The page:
The National Fraud Intelligence Bureau has an “Economic Safeguarding Project”; a nationwide initiative set up to highlight instances of Financial Abuse against Vulnerable Adults.

Mobile Phone Theft

76% of adults in Britain own mobile phones, most of which always have their phones with them. Since we can be connected 24/7, we open ourselves up to the opportunity to be scammed. You can lower your chances of being scammed on your mobile phone by being cautious of unknown numbers and taking appropriate actions to keep your personal information private.

Stolen Phones accounted for 442,000 thefts in the UK in 2015 alone.

If a stolen or lost phone winds up in the wrong hands it can be used to make unauthorised calls.

The criminals could also gain access to personal information saved on the mobile phone, such as saved bank account information, which could be used to make purchases on the phone. To avoid losing or having your phone stolen, try to keep it in the same spot on you whenever you are out so you don’t lose track of it.

Make sure to use a secure passcode so the thief cannot gain access to your information.

Some smartphones come equipped with an app that will help you find your phone in a situation like this. If your smartphone doesn’t have such an app pre-installed, you can download one.

If your phone is lost or stolen you can use the app to help you track your phone down. There are also apps that enable you to wipe all the data on your phone remotely when the phone is online.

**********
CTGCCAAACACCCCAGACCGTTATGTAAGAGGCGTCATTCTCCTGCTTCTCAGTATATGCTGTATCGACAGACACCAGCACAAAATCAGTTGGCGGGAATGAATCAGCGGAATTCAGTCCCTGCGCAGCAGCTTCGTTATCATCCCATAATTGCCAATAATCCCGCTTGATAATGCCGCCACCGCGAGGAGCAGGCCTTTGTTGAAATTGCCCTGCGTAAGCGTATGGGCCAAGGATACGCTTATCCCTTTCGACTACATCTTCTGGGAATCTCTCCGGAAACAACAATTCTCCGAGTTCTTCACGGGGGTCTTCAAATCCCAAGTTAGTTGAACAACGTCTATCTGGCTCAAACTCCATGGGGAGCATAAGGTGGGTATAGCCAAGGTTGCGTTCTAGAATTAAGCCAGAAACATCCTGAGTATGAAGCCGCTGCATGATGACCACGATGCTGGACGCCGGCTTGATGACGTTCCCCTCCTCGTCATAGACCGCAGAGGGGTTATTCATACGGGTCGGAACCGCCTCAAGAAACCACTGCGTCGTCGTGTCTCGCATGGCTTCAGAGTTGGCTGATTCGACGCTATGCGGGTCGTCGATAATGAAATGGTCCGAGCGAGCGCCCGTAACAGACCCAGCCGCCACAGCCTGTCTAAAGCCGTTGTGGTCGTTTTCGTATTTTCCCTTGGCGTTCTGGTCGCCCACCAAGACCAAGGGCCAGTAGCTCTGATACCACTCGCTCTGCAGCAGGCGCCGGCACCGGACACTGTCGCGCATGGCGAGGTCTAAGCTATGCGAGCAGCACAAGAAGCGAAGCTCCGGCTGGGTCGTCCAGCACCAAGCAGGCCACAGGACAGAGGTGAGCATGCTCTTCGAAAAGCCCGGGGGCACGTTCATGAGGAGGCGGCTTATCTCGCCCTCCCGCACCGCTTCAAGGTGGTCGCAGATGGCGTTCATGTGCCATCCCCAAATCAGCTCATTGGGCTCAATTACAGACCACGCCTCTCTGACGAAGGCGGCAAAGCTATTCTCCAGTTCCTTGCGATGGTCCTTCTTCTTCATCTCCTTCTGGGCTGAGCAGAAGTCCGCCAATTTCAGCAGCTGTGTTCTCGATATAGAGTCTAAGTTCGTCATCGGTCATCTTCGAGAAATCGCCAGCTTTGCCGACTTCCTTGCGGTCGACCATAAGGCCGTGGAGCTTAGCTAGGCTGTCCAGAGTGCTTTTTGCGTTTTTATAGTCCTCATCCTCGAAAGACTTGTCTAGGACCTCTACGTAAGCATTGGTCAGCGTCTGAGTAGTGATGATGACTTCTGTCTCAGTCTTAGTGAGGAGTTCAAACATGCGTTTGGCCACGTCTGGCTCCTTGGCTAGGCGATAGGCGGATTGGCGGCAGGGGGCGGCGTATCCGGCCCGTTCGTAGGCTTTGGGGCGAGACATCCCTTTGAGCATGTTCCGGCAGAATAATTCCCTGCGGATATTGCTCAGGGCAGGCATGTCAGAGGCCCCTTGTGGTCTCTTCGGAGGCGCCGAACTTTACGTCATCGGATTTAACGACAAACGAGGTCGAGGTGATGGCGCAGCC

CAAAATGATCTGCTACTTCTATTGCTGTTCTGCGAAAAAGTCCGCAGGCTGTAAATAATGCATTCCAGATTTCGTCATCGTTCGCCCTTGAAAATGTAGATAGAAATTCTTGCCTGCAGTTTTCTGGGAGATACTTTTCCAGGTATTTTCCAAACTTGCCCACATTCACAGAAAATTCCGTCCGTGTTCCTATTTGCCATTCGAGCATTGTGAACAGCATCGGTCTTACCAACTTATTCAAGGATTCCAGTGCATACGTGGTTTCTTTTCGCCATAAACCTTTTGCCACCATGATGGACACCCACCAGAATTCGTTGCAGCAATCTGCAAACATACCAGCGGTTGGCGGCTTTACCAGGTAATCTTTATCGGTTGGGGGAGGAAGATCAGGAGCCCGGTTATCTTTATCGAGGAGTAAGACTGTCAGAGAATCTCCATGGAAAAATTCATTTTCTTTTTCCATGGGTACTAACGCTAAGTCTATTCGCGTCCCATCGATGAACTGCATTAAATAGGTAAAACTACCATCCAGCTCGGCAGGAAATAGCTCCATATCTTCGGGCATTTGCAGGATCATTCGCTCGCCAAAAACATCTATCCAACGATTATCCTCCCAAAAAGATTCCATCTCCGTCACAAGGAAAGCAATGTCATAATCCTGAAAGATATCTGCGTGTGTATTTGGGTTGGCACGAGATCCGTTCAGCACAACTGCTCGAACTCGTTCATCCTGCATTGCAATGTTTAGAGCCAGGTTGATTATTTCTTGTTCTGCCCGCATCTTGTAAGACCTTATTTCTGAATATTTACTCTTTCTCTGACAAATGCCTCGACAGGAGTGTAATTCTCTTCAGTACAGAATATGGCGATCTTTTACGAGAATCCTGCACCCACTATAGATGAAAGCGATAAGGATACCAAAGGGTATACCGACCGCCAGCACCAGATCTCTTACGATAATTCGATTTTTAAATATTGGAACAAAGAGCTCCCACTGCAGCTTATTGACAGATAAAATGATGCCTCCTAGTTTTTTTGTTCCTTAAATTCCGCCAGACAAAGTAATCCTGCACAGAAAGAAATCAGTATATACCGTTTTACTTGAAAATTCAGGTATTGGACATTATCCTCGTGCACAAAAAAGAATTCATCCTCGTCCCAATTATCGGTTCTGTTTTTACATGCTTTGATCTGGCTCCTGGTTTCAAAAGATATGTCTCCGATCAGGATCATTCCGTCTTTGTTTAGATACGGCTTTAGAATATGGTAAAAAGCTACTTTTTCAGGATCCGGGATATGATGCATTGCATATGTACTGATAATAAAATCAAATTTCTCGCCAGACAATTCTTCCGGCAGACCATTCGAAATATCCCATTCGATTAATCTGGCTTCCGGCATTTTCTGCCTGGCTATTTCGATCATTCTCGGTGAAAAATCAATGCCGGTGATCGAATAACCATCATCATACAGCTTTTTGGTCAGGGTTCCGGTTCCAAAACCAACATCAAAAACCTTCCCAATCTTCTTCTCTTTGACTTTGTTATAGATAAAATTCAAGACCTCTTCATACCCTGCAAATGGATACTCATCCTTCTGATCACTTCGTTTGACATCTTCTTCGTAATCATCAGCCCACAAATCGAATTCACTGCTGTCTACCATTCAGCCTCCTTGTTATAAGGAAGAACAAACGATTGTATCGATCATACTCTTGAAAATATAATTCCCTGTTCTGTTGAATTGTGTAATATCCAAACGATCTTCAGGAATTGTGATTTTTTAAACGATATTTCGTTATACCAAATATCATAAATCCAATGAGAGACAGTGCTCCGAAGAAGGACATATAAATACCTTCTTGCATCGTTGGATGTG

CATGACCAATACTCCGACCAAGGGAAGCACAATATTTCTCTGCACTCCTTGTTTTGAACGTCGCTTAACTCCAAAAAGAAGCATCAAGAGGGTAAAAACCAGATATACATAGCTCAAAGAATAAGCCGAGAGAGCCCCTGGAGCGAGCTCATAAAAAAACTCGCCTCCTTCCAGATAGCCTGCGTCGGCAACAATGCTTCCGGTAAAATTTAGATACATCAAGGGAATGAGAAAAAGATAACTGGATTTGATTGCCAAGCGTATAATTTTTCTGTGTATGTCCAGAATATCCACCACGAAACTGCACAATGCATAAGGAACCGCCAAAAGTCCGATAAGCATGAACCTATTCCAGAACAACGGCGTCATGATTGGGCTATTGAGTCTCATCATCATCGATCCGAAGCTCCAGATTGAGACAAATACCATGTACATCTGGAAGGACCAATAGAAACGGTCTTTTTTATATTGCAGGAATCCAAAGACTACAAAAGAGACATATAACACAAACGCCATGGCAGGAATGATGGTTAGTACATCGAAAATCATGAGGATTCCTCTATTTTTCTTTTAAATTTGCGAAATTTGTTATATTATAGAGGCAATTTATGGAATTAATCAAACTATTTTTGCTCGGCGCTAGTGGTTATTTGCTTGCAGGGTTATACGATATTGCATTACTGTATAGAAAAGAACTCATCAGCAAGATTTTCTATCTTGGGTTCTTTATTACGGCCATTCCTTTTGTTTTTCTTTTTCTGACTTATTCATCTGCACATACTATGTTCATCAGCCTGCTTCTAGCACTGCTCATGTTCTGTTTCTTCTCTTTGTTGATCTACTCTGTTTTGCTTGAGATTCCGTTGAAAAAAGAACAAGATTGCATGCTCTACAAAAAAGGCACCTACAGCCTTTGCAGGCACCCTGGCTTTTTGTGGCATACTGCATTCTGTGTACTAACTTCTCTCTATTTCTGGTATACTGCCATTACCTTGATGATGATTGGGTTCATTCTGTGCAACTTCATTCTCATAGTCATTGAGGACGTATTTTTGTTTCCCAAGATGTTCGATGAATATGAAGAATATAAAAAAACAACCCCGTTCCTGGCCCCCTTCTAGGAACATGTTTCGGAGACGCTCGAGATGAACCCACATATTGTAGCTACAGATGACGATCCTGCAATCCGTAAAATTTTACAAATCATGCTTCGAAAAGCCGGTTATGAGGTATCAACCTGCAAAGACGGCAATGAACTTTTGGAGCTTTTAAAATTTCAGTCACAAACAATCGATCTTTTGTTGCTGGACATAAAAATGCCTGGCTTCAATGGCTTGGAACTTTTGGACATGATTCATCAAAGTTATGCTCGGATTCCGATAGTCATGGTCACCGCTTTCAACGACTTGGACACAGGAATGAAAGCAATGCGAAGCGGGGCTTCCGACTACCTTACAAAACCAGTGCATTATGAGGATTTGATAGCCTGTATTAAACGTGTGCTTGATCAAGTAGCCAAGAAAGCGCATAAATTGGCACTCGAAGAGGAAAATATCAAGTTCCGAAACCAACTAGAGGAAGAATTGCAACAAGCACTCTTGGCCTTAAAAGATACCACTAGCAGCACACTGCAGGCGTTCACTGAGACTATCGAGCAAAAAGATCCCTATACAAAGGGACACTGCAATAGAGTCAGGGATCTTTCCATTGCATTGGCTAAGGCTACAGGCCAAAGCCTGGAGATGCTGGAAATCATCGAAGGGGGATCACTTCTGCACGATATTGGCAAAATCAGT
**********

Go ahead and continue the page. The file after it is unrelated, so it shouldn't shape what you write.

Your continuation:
As he pats his pockets, checks for mobile phone, wallet and keys. All there.

What are romance scams?

Romance scams happen when victims are deceived into ‘false’ relationships by fraudsters who aim to steal their money or personal information. Romance fraud is typically carried out by criminals using fake profiles.

All frauds require the offender to establish trust and rapport with the victim. In romance fraud, the victim believes there to be a genuine relationship. Techniques include attempts to build rapport with and gain the trust of the victim by claiming to adhere to the same religious faith or spiritual beliefs and articulating an intense desire for and attraction to the victim.

Types of romance fraud

  • ‘Foot-in-the door’ technique, in which the perpetrator initially asks for a small sum and, then having gained this small sum from the victim, manufactures new or escalating crises requiring larger and larger sums of money.

  • ‘Face-in-the-door’ technique, in which the perpetrator initially asks for a sum of money so extreme that most would refuse, followed by a request for a far more modest sum(s) to persuade the victim to part with their money.

Scammers can be experienced in spinning stories to lure in their victims. Phases of a romance scam normally tend to follow the pattern below:

  1. The victim being motivated to find an ideal partner

  2. The victim being presented with the ideal profile

  3. The grooming process

  4. The sting (crisis) - where the scammer needs money from the victim

  5. Continuation of the scam

  6. Potential sexual abuse

  7. Re-victimisation

If you’ve lost money to a romantic scammer or think that they may have stolen your personal information, you can contact Action Fraud, who treat reports in confidence.

Thieves and Pawnbrokers

Pawnbrokers have a common law duty to take what is described as 'reasonable care' of the property that they take into pawn. They must take all reasonable measures to ensure that pledges are not lost, damaged or stolen and it follows that their premises need a high standard of security for both customers' goods and, highly importantly, members of staff.

According to the National Pawnbrokers Association of the UK, ‘Effective security arrangements for pawnbroking premises have become crucial in an environment of rising crime’. Sadly, it doesn’t stop thieves from stealing wedding or engagement rings to pawn for cash.